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Six Tips for Handling Insurance Claim Denials

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Even professionals who take precautions to avoid insurance payout traps sometimes face claim denials. Handling denied insurance claims can be a frustrating, time-consuming, and complicated process for practicing psychologists and their administrative staff. Knowing some basic strategies for resolving claim denials can save practitioners time and improve your practice’s cash flow. Here are some basic tips for handling claim denials.

  1. Carefully review all notifications related to the claim sounds obvious, but it is one of the most important steps in claims processing. Whenever you receive a payment notice, explanation of benefits, or other notice from an insurance company regarding a claim, review it carefully. the notice must state whether the claim was paid in full, delayed, partially paid, or denied. if the claim is determined to be “impure” or contested, follow the carrier’s instructions for resubmitting the claim along with any missing or corrected information. (Tip: For tips on filing clean claims, read “Insurance Claims 101: How to Avoid Common Payment Mistakes.”) if the claim is partially paid or payment is denied, the notice must specify the reasons and describe the specific procedures and documentation required to resubmit the claim or file an appeal. if the notification is not clear, call the carrier for more information. In addition to getting a stated reason to deny a claim, you may find that the claim was improperly adjudicated due to a clerical error on the part of the payer. You may also find that your filing procedures don’t match company requirements, but you can make some simple adjustments to your procedures to expedite future claim filings.

  2. be persistent if your resubmitted claim is denied and you believe the denial was improper, you may appeal the decision in accordance with the insurance company’s guidelines. make sure you know exactly what information you need to send with your appeal. Please note that appeal procedures may vary by insurance carrier and state law. Your appeal must include an explanation of your request for reconsideration, along with any necessary supporting documentation, such as a copy of the claim in question and copies of previous communications to the company on the matter. If your claim is denied on the grounds of “medical necessity,” you may be required to submit additional information to demonstrate necessity. Please note that it is critical to comply with your obligations under the Health Insurance Portability and Accountability Act (HIPAA) to protect psychotherapy notes and provide only the “minimum necessary” information. You may need to refile or file an appeal more than once to reverse a company’s decision, but don’t give up. your persistence can show the insurance company that you are serious about resolving the problem and paying.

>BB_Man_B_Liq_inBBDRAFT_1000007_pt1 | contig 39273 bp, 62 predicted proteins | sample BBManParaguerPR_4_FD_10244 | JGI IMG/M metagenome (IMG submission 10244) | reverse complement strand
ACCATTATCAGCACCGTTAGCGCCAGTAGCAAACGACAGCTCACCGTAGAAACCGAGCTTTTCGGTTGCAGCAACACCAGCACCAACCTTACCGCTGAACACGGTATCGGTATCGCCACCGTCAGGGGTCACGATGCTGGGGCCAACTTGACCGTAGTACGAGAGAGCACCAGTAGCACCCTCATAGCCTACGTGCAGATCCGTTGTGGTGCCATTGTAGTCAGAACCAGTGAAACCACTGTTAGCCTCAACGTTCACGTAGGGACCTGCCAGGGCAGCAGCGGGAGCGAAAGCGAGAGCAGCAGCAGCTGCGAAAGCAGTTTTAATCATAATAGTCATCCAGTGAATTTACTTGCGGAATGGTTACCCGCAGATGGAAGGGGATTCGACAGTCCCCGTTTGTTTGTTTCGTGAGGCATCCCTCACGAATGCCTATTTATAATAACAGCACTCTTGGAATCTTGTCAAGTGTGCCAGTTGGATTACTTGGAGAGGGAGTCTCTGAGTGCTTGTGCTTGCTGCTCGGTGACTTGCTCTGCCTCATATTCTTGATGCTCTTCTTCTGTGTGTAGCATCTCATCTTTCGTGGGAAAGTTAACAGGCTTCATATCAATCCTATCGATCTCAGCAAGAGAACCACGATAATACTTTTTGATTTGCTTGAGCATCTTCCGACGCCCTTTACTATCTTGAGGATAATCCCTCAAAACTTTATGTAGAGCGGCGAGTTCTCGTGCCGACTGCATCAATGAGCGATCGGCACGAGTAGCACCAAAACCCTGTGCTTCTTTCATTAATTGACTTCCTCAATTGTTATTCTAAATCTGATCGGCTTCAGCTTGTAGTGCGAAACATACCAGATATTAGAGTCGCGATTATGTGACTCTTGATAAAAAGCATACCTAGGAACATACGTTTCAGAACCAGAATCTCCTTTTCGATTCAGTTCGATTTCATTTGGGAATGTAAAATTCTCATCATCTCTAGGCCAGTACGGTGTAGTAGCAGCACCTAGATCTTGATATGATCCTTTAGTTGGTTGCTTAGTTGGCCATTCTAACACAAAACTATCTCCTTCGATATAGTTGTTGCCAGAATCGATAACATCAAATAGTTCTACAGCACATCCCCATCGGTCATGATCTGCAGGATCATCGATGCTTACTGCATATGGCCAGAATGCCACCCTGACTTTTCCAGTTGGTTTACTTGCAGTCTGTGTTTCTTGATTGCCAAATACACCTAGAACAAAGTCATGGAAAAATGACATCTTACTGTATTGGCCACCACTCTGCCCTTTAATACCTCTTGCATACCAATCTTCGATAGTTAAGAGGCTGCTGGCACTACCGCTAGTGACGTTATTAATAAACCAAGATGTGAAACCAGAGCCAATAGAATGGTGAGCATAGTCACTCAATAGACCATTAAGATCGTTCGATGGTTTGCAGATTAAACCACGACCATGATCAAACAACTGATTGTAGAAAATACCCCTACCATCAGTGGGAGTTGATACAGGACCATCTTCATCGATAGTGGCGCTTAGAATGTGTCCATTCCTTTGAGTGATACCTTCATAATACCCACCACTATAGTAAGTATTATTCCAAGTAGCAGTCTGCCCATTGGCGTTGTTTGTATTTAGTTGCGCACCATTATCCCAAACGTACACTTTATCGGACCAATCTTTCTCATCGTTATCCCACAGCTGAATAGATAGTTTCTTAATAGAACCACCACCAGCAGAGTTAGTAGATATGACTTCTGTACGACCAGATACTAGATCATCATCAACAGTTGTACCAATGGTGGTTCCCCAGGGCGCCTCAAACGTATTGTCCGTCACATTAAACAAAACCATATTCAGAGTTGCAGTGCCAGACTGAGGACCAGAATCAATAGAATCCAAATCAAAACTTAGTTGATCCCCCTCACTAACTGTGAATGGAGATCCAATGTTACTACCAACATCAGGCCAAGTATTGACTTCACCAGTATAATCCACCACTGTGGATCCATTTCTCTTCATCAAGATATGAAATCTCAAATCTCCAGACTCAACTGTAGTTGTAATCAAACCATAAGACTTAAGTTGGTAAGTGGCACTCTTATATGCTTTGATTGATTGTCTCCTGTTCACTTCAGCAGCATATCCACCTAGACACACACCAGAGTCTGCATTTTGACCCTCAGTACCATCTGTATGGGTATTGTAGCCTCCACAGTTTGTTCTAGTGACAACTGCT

3. Don’t delay It’s important to file and resubmit claims in a timely manner, within the time frame specified by the company or applicable laws in your state. otherwise, the claim may be adjudicated based solely on the information you already provided, or any request for reconsideration or appeal may be denied as time-barred.

  4. Understand the appeals process When you submit an appeal, make sure you are familiar with the company’s appeals process. When you know your carrier’s policies, you’re in a better position to respond to the carrier’s actions. maintain up-to-date information on the claims adjudication and appeal processes for each insurer you work with. Carriers typically include this information on their websites and, if applicable, provide hard copies of the information each time you sign a new contract with them.

  5. Keep records on disputed claims When you call an insurance company for more information about a claim, keep a record of the information given to you, along with the full name of the representative with whom you spoke. store this information with other key information about the claim, including: why the claim was partially paid, delayed or denied; the actions your office took to follow up on the claim; and the result these records can play an important role in future actions, such as taking your appeal to higher levels, filing complaints with the state insurance commissioner, and/or initiating further litigation. The records can also serve as a useful archive of sample appeal letters and documentation that can help your office avoid or resolve future claim denials.

  6. remember help is available while handling claim denials can be a frustrating process, it can save you time and money in the long run by alerting you to insurance expectations and requirements carriers you contract with. By ensuring that your billing procedures are consistent with company requirements, you may be able to reduce the occurrence of rejections and denials in the future. however, if you continue to have reimbursement problems with a particular insurance company, contact your state insurance commissioner’s office for assistance. For additional guidance related specifically to Medicare claims, see “Avoiding and Handling Medicare Claim Denials.”

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